Fibroadenoma During Pregnancy and Other Breast Health Questions Answered
Breast abnormalities are certainly serious, but discovering a mass or lump in the breast during or immediately after pregnancy can be doubly frightening.
Here are a few common questions answered about managing breast health before, during, and after pregnancy by our Beverly Hills breast specialists.
Should I have fibroadenomas removed during pregnancy?
Fibroadenomas – noncancerous masses – are not uncommon in pregnant patients since fibroadenomas are associated with fluctuating hormones. Most surgeons don’t recommend surgical intervention for the removal of a fibroadenoma until after the pregnancy. However, unless the mass is atypically large, surgical removal may not be necessary at all. Many women find that fibroadenoma tumors dissolve on their own post-pregnancy. Your doctor may want to monitor the fibroadenoma to see if there are any changes.
Can pregnancy cause fibroadenomas?
While fibroadenomas do occur largely during periods of hormonal flux (during pregnancy and/or breastfeeding), they are not specifically caused by pregnancy. Fibroadenomas occur when tissues surrounding milk production glands grow connective tissues around a gland or glands, creating a mass or lump. It is not yet known exactly what causes fibroadenoma, but they are most often seen in younger women – between the ages of 17 and 35 – and their occurrence has been known to correspond with puberty and the use of birth control medication, in addition to pregnancy.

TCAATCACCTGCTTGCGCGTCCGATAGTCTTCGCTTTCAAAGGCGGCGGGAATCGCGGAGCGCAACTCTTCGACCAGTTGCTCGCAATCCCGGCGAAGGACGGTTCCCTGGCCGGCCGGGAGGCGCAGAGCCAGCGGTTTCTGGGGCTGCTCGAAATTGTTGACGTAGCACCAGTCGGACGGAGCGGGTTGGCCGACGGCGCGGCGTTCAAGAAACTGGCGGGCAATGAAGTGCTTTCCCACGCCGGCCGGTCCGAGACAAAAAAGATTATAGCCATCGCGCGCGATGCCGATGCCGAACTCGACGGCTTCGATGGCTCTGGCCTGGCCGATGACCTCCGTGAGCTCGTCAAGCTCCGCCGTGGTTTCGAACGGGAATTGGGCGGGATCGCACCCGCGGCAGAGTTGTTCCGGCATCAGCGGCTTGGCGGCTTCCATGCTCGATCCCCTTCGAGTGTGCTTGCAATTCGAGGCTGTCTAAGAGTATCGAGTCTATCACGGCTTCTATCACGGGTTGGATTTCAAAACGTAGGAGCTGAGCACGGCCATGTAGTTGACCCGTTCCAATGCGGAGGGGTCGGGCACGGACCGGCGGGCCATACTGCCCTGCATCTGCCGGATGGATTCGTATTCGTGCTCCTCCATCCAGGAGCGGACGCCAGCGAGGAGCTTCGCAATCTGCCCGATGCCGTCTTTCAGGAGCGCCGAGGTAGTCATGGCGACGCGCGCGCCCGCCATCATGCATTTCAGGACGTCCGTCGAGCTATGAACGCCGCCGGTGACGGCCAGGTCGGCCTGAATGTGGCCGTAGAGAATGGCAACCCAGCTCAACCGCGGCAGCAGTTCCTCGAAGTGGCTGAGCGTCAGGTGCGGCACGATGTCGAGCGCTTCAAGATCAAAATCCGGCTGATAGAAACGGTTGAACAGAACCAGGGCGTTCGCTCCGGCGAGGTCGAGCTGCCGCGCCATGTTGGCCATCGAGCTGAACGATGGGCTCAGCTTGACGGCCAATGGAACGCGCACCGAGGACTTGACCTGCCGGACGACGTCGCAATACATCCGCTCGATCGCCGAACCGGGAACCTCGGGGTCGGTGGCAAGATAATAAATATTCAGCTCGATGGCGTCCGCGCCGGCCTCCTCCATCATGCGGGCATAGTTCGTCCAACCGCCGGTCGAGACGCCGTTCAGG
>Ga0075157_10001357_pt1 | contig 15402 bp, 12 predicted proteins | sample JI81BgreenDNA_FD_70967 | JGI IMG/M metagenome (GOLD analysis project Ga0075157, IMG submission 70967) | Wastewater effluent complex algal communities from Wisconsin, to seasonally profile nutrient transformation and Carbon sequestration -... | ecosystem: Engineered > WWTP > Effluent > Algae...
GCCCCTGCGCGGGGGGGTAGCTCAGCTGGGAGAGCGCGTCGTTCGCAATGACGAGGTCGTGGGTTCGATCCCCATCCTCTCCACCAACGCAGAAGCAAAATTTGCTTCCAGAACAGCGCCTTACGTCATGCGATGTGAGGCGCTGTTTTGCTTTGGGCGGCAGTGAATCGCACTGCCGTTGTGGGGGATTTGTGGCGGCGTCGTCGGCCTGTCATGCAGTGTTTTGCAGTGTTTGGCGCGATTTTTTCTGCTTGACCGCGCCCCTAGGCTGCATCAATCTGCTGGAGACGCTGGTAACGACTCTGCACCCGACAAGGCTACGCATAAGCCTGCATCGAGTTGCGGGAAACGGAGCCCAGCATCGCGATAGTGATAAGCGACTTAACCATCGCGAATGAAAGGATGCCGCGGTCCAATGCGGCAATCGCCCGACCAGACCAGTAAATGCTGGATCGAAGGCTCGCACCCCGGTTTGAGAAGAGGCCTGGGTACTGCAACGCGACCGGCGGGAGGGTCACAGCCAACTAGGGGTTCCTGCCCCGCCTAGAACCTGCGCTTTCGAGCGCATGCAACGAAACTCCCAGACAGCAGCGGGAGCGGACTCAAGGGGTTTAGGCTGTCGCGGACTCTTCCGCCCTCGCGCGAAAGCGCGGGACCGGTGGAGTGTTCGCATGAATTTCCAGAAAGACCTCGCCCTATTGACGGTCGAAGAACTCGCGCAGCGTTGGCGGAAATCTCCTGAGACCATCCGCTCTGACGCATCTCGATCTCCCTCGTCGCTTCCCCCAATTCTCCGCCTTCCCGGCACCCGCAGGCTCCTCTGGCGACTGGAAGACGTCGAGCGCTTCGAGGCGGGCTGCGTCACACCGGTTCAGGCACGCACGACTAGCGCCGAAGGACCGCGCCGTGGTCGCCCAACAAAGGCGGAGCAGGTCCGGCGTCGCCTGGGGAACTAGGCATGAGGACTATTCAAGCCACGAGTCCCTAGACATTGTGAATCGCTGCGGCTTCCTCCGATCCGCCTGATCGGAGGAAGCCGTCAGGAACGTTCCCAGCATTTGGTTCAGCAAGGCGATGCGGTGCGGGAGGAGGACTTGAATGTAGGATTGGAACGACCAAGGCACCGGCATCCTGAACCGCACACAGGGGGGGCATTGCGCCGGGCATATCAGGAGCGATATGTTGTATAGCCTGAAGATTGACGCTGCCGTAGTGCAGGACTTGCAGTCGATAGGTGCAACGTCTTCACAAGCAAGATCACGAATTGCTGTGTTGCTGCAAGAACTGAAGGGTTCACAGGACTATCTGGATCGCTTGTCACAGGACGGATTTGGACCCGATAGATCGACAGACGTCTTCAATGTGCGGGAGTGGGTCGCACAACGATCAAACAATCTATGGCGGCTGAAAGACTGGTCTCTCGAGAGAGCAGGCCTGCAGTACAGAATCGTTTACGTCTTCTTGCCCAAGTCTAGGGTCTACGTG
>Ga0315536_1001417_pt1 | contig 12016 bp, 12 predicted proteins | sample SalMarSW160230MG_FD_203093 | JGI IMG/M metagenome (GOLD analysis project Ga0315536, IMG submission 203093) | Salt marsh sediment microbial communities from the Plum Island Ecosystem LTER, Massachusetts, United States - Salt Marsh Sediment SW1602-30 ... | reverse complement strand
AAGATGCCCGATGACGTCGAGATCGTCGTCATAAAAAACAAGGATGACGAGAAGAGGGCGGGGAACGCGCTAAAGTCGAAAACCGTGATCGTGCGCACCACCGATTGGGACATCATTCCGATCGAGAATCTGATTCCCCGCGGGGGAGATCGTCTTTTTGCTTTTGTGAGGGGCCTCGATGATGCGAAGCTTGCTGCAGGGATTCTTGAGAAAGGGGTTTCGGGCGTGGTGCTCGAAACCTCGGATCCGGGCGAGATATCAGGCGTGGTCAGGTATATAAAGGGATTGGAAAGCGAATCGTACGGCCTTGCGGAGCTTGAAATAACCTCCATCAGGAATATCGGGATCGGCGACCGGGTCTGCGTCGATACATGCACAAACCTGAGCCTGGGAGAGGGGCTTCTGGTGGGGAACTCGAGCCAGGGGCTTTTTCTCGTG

Can you get breast cancer while pregnant?
Breast cancer can develop in pregnant and nursing women. Whether due to increased screenings, more vigilant medical care, or hyper-awareness in physical changes, breast cancer is among the most commonly detected forms of cancer in pregnant women.
Fortunately, cases of breast cancer developing during pregnancy are rare, and early detection and treatment very often lead to positive outcomes for the health of both mother and child.
Should breast cancer be treated during pregnancy?
When an abnormality is detected in the breast during a manual or self-examination, your physician may conduct a breast ultrasound to see if there are any signs of cancer. It is not recommended that a pregnant woman should undergo a mammogram until the first trimester has passed.
If malignant breast tissue is detected, it may be advisable to begin treatment immediately, though the health of the individual patient will dictate whether or not certain treatment options are advisable. While the presence of cancer in an expectant mother has not been shown to harm or affect the health and development of the fetus, some treatments might compromise the pregnancy.
Although it isn’t advised to begin radiation therapy until the pregnancy has progressed beyond the second trimester (it also shouldn’t be administered after the 35th week), surgical intervention may be performed without risking the health of the baby. Undergoing breast cancer treatment seems particularly frightening during pregnancy, but a strategic approach to treatment will help to ensure a good result.